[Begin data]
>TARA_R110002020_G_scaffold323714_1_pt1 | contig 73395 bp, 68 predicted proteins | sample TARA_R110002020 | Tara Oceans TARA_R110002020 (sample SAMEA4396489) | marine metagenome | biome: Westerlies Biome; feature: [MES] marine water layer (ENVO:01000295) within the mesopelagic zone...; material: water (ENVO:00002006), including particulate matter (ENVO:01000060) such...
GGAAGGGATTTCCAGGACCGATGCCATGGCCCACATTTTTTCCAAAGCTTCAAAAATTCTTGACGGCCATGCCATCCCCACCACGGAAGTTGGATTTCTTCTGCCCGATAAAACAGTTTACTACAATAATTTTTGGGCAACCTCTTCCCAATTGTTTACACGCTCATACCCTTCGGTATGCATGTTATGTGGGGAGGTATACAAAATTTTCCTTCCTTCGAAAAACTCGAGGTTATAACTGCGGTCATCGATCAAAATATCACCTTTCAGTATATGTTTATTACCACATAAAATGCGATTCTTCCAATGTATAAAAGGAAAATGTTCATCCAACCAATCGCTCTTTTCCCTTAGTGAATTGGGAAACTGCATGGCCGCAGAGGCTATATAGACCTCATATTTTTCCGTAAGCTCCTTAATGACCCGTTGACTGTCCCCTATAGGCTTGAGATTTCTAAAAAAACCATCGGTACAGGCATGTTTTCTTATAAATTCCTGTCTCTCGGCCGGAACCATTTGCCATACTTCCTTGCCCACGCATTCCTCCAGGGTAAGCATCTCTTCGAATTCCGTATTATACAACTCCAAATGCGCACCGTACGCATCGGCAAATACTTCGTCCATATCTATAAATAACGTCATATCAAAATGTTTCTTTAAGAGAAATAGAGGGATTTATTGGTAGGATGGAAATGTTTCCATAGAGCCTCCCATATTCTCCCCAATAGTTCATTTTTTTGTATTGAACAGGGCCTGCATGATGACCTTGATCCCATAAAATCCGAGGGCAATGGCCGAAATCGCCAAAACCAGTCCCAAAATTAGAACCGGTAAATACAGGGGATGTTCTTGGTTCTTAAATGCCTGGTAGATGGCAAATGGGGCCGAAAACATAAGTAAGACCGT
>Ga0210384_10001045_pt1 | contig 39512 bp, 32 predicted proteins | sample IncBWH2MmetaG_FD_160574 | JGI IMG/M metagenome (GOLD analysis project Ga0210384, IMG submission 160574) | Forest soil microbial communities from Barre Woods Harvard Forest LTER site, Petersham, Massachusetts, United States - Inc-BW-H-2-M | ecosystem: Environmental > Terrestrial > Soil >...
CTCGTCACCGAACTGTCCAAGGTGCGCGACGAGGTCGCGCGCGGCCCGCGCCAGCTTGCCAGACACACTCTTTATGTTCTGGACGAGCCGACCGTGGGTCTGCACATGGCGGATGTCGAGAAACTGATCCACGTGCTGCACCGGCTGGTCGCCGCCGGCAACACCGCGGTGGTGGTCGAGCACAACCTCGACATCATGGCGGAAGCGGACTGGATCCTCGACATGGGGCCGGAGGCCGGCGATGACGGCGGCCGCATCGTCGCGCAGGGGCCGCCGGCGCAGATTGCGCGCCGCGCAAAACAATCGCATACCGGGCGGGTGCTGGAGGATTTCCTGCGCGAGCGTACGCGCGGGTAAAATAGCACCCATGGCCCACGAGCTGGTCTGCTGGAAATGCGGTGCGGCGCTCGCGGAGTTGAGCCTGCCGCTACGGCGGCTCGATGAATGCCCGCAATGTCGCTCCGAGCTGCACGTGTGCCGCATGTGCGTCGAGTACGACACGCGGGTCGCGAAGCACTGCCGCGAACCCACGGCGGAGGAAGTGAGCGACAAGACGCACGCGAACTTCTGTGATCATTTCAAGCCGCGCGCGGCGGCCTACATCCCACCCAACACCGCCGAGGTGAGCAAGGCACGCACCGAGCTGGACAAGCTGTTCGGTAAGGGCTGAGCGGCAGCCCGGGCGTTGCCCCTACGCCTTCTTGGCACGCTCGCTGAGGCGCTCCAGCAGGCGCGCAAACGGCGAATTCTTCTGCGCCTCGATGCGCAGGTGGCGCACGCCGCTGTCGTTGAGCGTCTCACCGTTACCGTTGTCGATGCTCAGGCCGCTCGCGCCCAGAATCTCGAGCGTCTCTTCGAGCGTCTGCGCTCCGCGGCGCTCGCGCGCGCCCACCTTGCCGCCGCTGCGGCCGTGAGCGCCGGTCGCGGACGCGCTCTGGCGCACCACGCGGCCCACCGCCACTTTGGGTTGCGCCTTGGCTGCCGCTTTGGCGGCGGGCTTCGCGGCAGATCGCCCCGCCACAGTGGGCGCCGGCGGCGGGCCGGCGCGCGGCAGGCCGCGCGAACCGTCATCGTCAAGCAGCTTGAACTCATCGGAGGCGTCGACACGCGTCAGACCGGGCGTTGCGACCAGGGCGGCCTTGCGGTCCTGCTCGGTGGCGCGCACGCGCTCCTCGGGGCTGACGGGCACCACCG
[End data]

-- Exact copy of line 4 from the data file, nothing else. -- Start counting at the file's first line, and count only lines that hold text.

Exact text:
CTCGTCACCGAACTGTCCAAGGTGCGCGACGAGGTCGCGCGCGGCCCGCGCCAGCTTGCCAGACACACTCTTTATGTTCTGGACGAGCCGACCGTGGGTCTGCACATGGCGGATGTCGAGAAACTGATCCACGTGCTGCACCGGCTGGTCGCCGCCGGCAACACCGCGGTGGTGGTCGAGCACAACCTCGACATCATGGCGGAAGCGGACTGGATCCTCGACATGGGGCCGGAGGCCGGCGATGACGGCGGCCGCATCGTCGCGCAGGGGCCGCCGGCGCAGATTGCGCGCCGCGCAAAACAATCGCATACCGGGCGGGTGCTGGAGGATTTCCTGCGCGAGCGTACGCGCGGGTAAAATAGCACCCATGGCCCACGAGCTGGTCTGCTGGAAATGCGGTGCGGCGCTCGCGGAGTTGAGCCTGCCGCTACGGCGGCTCGATGAATGCCCGCAATGTCGCTCCGAGCTGCACGTGTGCCGCATGTGCGTCGAGTACGACACGCGGGTCGCGAAGCACTGCCGCGAACCCACGGCGGAGGAAGTGAGCGACAAGACGCACGCGAACTTCTGTGATCATTTCAAGCCGCGCGCGGCGGCCTACATCCCACCCAACACCGCCGAGGTGAGCAAGGCACGCACCGAGCTGGACAAGCTGTTCGGTAAGGGCTGAGCGGCAGCCCGGGCGTTGCCCCTACGCCTTCTTGGCACGCTCGCTGAGGCGCTCCAGCAGGCGCGCAAACGGCGAATTCTTCTGCGCCTCGATGCGCAGGTGGCGCACGCCGCTGTCGTTGAGCGTCTCACCGTTACCGTTGTCGATGCTCAGGCCGCTCGCGCCCAGAATCTCGAGCGTCTCTTCGAGCGTCTGCGCTCCGCGGCGCTCGCGCGCGCCCACCTTGCCGCCGCTGCGGCCGTGAGCGCCGGTCGCGGACGCGCTCTGGCGCACCACGCGGCCCACCGCCACTTTGGGTTGCGCCTTGGCTGCCGCTTTGGCGGCGGGCTTCGCGGCAGATCGCCCCGCCACAGTGGGCGCCGGCGGCGGGCCGGCGCGCGGCAGGCCGCGCGAACCGTCATCGTCAAGCAGCTTGAACTCATCGGAGGCGTCGACACGCGTCAGACCGGGCGTTGCGACCAGGGCGGCCTTGCGGTCCTGCTCGGTGGCGCGCACGCGCTCCTCGGGGCTGACGGGCACCACCG